Teicholz tells consumers to ignore American Heart Association advice

Don’t worry about beef, butter or coconut oil. Turns out, the saturated fats in these foods are good for you!

Amanda Radke

July 26, 2017

3 Min Read
Teicholz tells consumers to ignore American Heart Association advice
Amanda Radke

Investigative journalist Nina Teicholz has been busy. Last week, she addressed the crazy notions presented in the new documentary, “What the Health.” This week, she’s taking the American Heart Association (AHA) head on after the organization released a “presidential advisory” warning consumers about the dangers of saturated fats in butter, steak and coconut oil.

READ: Nina Teicholz debunks "What the Health" documentary

In a recent column titled, “Don’t believe the AHA — butter, steak and coconut oil aren’t likely to kill you,” Teicholz writes, “To me, the AHA advisory released in June was mystifying. How could its scientists examine the same studies as I had, yet double down on an anti-saturated fat position? With a cardiologist, I went through the nuts and bolts of the AHA paper, and came to this conclusion: It was likely driven less by sound science than by longstanding bias, commercial interests and the AHA’s need to reaffirm nearly 70 years of its ‘heart healthy’ advice.”

The AHA first launched its crusade against saturated fats and cholesterol in 1961, and Teicholz says this recommendation was made without scientific studies and in contradiction to trials that found no risks of saturated fats when compared to vegetable oils.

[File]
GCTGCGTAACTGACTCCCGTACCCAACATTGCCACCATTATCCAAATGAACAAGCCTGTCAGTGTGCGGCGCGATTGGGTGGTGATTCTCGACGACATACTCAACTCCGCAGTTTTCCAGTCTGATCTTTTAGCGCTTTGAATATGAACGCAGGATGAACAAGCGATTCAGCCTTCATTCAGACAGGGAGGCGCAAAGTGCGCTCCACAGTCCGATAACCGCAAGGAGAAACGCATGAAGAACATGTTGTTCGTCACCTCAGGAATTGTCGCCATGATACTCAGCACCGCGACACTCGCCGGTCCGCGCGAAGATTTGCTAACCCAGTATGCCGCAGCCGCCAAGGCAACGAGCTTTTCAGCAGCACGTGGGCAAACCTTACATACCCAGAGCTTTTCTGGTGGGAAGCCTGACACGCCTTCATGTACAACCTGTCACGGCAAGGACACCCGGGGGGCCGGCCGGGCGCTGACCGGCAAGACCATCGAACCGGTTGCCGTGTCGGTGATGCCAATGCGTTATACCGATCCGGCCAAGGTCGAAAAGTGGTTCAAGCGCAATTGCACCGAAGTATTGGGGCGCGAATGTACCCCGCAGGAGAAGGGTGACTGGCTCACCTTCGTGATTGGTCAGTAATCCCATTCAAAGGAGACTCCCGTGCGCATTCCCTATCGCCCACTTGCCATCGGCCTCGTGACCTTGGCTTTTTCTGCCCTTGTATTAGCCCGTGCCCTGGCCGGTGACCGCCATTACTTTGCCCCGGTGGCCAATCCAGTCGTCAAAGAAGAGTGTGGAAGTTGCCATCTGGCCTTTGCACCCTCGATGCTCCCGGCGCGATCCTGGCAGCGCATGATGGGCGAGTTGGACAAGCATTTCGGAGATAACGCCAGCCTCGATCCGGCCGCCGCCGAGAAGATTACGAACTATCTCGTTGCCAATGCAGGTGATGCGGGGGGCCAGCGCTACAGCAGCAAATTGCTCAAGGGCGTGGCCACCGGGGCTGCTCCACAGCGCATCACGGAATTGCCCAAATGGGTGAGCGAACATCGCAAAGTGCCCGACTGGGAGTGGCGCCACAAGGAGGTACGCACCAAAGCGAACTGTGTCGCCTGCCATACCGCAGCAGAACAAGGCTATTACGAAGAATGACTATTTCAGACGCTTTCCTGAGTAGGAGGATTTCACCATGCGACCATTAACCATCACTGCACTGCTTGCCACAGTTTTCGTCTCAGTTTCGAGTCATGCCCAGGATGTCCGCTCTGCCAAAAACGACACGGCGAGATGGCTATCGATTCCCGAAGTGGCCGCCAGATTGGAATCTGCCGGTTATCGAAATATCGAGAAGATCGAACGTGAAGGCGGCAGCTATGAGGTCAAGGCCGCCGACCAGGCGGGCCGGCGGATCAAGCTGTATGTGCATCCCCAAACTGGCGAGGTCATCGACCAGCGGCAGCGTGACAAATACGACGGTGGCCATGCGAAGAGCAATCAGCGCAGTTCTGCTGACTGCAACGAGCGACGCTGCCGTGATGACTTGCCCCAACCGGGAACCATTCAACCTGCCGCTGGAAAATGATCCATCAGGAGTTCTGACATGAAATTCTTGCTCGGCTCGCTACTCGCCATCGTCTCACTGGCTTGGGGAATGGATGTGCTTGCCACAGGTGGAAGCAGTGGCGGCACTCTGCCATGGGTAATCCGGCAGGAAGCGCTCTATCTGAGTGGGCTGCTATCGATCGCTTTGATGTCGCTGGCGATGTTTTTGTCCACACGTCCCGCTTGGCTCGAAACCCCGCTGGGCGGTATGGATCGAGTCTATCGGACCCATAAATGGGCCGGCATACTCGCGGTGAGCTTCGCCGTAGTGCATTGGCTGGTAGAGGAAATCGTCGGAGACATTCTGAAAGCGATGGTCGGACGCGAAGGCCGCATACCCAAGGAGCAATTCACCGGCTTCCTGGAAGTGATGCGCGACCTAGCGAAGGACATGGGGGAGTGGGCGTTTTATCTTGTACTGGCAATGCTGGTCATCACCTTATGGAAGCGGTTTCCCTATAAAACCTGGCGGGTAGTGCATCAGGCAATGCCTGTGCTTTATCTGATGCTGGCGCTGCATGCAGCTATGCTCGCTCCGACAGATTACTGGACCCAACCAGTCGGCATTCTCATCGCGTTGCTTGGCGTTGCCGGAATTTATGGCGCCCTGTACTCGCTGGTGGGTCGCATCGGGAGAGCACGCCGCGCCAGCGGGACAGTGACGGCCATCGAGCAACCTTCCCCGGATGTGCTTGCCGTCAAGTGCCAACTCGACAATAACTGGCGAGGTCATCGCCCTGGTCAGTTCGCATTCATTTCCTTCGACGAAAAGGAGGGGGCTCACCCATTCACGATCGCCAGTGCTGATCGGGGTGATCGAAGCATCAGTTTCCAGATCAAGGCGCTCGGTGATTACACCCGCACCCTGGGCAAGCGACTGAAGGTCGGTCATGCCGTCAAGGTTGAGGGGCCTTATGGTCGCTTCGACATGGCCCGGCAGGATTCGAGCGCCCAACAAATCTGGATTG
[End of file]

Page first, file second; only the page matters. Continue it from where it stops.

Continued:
In fact, she says of nine separate reviews, no study could find evidence in the data that saturated fats had an effect on cardiovascular mortality or total mortality.

The author of “The Big Fat Surprise — Why Butter, Meat and Cheese Belong in a Healthy Diet,” writes, “That the AHA should be so resistant to updating its view of saturated fats, despite so much legitimate science, could simply reflect the association’s unwavering devotion to a belief it has promoted for decades. Or it could be due to its significant, longstanding reliance on funding from interested industries, such as the vegetable-oil manufacturer Procter & Gamble, maker of Crisco, which virtually launched the AHA as a nation-wide powerhouse in 1948 by designating the then-needy group to receive all the funds from a radio contest it sponsored (about $17 million).

“More recently, Bayer, the owner of LibertyLink soybeans, pledged up to $500,000 to the AHA, perhaps encouraged by the group’s continued support of soybean oil, by far the dominant ingredient in the ‘vegetable oil’ consumed in America today.”

Her post, which was co-written with cardiologist Eric Thorn, was featured in the Los Angeles Times and Medscape and has garnered plenty of discussion in the comments section. Some were very supportive and understand how meat, eggs and dairy are important components of a healthy diet.

However, others remain skeptical. One reader called Teicholz “incredibly irresponsible” for writing this column, asking her how she sleeps at night when this is a matter of life and death. I’m quite certain Teicholz sleeps just fine knowing that she is fueling her body with the best nutrition possible and satisfied with the work she is doing to debunk the information presented by AHA and other organizations.

The opinions of Amanda Radke are not necessarily those of beefmagazine.com or Penton Agriculture.

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